MOREHEAD CITY — Atlantic Beach officials are facing a dilemma: allow commercial uses along the Atlantic Beach Causeway to be phased out or provide wastewater infrastructure to the business corridor.
The town council met Friday, with Councilman Harry Archer absent, for its annual planning retreat at the Crystal Coast Civic Center in Morehead City. During the retreat, the council discussed planning considerations for the Atlantic Beach Causeway district, which goes from the foot of the Atlantic Beach bridge to the intersection of Fort Macon Road, serving as a gateway to the town from Morehead City.
Mayor Trace Cooper informed the council he and town staff have been looking at the dimensions of the lots along the causeway. This was spurred by a request from causeway corridor property owner Bill Downey and his business associates to reduce the minimum lot width for lots along the corridor from 60 feet to 50 feet in order to allow them to qualify for an exemption from state septic system setback requirements.
Mayor Cooper said, however, this exemption will only apply to single-family residential uses with no more than four bedrooms. Commercial uses don’t quality, and with an average depth of 120 feet, none of the lots along the causeway can meet existing state septic tank setbacks.
This means the existing commercial buildings on the causeway, while grandfathered, couldn’t be replaced with a new commercial building.
“We’re trying to incentivize commercial use on the causeway,” the mayor said Friday. “It’s our commercial corridor, it always has been. We want to make sure it doesn’t go all residential.
“We don’t have to decide today, but we will have to make a decision,” the mayor continued. “Are we going to only allow residential on the causeway or are we going to try to find a solution to allow commercial?”
Ultimately, a solution would likely mean either building a new wastewater package treatment plant for the causeway corridor or making use of excess capacity from one or more of the 11 existing package plants in Atlantic Beach. Mayor Cooper said he’ll speak with the owners of the package plants and bring their responses back to the council.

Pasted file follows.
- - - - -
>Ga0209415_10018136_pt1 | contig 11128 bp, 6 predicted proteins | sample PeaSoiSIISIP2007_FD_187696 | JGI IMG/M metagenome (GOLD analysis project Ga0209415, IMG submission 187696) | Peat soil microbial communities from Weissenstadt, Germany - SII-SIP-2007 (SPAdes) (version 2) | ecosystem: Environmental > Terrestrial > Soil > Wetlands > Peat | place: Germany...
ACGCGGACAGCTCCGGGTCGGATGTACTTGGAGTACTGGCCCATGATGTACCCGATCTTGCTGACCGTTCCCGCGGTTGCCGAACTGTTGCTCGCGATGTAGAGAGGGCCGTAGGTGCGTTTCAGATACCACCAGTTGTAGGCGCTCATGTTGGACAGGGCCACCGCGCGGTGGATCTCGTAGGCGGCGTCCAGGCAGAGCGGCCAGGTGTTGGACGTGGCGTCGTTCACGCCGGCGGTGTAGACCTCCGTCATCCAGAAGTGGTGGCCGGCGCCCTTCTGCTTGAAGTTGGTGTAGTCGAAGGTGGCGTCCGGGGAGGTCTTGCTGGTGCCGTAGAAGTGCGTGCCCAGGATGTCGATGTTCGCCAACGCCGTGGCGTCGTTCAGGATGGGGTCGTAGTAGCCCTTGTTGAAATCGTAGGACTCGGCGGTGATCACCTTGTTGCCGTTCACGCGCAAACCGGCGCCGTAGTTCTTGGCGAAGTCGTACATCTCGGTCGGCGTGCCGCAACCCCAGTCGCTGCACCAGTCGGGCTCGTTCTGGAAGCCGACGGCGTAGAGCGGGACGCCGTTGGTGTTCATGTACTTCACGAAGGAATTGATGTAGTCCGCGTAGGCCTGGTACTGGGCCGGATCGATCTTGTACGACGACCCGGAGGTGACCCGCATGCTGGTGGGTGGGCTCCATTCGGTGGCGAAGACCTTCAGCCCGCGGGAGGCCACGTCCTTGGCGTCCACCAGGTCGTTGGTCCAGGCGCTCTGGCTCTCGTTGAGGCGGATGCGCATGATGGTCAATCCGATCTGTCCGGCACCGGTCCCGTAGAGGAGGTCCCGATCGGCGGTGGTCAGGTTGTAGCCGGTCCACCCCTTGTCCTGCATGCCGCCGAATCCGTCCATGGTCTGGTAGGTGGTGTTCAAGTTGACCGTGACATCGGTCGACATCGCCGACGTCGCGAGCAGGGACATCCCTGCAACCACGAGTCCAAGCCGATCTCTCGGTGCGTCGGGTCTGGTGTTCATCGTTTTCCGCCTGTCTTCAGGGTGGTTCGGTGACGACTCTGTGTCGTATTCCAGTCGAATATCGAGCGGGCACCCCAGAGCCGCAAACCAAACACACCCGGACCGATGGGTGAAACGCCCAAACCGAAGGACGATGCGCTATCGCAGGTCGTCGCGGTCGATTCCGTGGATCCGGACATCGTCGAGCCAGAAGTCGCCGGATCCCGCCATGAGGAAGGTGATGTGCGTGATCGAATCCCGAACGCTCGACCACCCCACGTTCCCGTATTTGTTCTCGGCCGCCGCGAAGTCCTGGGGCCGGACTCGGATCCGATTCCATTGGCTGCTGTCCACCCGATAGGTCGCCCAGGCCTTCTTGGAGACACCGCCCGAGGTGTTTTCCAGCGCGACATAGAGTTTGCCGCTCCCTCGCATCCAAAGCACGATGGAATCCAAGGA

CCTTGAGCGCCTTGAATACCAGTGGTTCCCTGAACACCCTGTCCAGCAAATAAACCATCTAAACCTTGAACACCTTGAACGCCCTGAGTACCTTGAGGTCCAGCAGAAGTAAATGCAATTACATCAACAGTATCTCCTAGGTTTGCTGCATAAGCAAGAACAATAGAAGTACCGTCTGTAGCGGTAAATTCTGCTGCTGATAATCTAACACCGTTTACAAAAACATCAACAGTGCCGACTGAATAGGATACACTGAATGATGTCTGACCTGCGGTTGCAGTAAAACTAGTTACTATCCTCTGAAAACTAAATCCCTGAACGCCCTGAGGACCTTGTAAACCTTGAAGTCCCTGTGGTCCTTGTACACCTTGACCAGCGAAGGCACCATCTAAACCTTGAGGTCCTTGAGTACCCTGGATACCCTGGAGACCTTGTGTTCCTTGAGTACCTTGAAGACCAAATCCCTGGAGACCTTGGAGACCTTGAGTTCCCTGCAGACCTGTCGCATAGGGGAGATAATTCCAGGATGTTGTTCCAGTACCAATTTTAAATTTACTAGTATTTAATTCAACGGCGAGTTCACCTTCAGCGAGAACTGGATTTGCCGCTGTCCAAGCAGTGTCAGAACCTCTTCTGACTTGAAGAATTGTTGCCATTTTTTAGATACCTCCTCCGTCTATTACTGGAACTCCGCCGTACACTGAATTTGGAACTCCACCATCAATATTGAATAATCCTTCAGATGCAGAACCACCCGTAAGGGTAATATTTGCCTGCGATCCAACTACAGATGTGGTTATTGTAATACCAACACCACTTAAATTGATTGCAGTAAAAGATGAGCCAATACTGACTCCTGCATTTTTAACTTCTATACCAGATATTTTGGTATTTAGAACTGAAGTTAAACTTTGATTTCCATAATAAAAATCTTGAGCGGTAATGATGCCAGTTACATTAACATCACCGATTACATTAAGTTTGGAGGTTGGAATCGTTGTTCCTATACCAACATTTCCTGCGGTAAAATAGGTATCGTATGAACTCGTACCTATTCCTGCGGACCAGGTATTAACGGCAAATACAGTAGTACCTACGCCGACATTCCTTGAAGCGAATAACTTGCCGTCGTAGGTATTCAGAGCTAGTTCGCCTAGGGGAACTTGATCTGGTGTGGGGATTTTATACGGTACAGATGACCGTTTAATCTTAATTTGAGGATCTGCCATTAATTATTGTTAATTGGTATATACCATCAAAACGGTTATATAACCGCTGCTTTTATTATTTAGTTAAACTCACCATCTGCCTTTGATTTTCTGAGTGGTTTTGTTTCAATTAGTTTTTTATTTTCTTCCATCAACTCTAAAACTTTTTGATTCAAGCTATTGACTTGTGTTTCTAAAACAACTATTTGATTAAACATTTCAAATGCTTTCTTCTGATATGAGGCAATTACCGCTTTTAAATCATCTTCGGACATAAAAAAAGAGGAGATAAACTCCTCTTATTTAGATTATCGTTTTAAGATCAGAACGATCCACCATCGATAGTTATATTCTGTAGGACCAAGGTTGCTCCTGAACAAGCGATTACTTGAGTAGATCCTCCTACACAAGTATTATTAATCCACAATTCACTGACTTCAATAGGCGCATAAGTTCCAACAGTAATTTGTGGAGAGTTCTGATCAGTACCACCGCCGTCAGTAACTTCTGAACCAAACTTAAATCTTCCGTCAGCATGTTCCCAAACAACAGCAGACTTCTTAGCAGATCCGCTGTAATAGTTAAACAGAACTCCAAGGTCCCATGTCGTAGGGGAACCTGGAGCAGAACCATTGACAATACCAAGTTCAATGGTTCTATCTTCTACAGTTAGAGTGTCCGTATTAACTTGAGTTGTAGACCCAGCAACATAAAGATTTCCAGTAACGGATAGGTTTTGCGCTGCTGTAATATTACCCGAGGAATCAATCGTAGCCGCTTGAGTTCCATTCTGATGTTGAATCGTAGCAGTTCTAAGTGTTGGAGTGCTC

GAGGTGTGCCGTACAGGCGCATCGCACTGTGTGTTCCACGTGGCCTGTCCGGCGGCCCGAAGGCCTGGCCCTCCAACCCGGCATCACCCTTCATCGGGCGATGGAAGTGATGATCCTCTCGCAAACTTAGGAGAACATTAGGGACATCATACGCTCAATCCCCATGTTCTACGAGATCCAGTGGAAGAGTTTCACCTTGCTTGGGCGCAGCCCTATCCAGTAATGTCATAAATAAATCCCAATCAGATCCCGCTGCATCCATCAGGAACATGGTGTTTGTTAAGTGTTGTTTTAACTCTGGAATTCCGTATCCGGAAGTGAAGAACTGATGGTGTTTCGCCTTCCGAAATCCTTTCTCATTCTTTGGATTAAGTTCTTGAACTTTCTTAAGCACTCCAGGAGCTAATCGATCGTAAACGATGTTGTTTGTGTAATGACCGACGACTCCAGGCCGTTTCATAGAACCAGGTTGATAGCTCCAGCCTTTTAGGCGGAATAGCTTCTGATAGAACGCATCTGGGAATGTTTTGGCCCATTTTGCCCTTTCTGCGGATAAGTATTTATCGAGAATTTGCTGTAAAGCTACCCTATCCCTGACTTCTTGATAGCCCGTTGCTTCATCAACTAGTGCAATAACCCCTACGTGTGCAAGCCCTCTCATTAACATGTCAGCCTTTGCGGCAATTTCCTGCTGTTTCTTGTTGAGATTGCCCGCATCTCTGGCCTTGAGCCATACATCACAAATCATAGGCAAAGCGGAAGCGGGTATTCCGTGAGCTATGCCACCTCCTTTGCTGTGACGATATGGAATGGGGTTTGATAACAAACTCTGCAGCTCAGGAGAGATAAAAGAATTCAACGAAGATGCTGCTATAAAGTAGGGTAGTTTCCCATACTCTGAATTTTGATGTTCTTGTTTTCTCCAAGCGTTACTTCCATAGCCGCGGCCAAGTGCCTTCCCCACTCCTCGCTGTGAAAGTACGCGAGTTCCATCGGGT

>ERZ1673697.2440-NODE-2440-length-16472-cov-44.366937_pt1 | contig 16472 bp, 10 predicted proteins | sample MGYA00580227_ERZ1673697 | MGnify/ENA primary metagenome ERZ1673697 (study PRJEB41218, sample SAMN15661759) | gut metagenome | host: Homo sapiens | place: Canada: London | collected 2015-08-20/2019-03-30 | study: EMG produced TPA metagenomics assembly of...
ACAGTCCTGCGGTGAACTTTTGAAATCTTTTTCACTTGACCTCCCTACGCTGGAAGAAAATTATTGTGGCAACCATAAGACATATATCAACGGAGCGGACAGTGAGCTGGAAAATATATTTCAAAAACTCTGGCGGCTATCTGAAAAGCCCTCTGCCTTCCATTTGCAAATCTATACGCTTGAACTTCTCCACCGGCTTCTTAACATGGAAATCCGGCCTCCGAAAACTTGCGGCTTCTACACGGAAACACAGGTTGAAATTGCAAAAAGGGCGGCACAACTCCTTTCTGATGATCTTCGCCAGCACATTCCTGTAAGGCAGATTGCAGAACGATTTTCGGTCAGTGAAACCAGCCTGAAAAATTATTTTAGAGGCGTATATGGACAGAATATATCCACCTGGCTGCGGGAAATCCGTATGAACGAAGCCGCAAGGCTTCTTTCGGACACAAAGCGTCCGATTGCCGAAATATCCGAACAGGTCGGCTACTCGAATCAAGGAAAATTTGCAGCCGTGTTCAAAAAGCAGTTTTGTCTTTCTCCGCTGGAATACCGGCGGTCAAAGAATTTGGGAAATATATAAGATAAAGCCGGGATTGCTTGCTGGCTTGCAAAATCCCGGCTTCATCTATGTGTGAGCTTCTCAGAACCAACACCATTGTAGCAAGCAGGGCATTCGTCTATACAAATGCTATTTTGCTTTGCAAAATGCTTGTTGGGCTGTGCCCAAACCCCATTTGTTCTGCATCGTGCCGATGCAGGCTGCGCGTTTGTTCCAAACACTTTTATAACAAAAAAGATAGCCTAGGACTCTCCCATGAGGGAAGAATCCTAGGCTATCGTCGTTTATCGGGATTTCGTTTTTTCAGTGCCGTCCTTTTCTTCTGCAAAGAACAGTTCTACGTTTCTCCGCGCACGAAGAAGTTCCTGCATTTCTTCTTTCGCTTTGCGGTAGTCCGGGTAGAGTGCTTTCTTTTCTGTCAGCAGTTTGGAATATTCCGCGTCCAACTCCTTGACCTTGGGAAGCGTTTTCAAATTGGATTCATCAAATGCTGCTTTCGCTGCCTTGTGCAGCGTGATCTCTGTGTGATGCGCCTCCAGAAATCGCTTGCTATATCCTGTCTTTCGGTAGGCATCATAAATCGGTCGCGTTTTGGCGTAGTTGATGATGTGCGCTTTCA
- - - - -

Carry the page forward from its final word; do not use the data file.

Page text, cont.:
The council seemed to want to continue supporting commercial uses along the causeway. However, members acknowledged wastewater infrastructure would be met with some opposition from residents. Previous proposals to create a wastewater system for the commercial districts in town weren’t well received, with many residents at the time saying they didn’t want to be taxed or charged fees for a system they wouldn’t use.
“While people will worry about the effects of a wastewater solution,” Mayor Cooper said, “I think they’ll worry (more) about the eventual loss of commercial uses along the causeway. … For the causeway to develop in a meaningful way, it’s something we’ve got to consider.”
Councilman Rich Johnson seemed supportive of providing wastewater infrastructure.
“If we want the causeway to develop in any modern way, there’s got to be a wastewater infrastructure,” he said. “I don’t have the answers on where to locate it or how much it will cost, but we can’t put it on individual property owners to handle this.”
Contact Mike Shutak at 252-723-7353, email email@example.com; or follow on Twitter at @mikesccnt.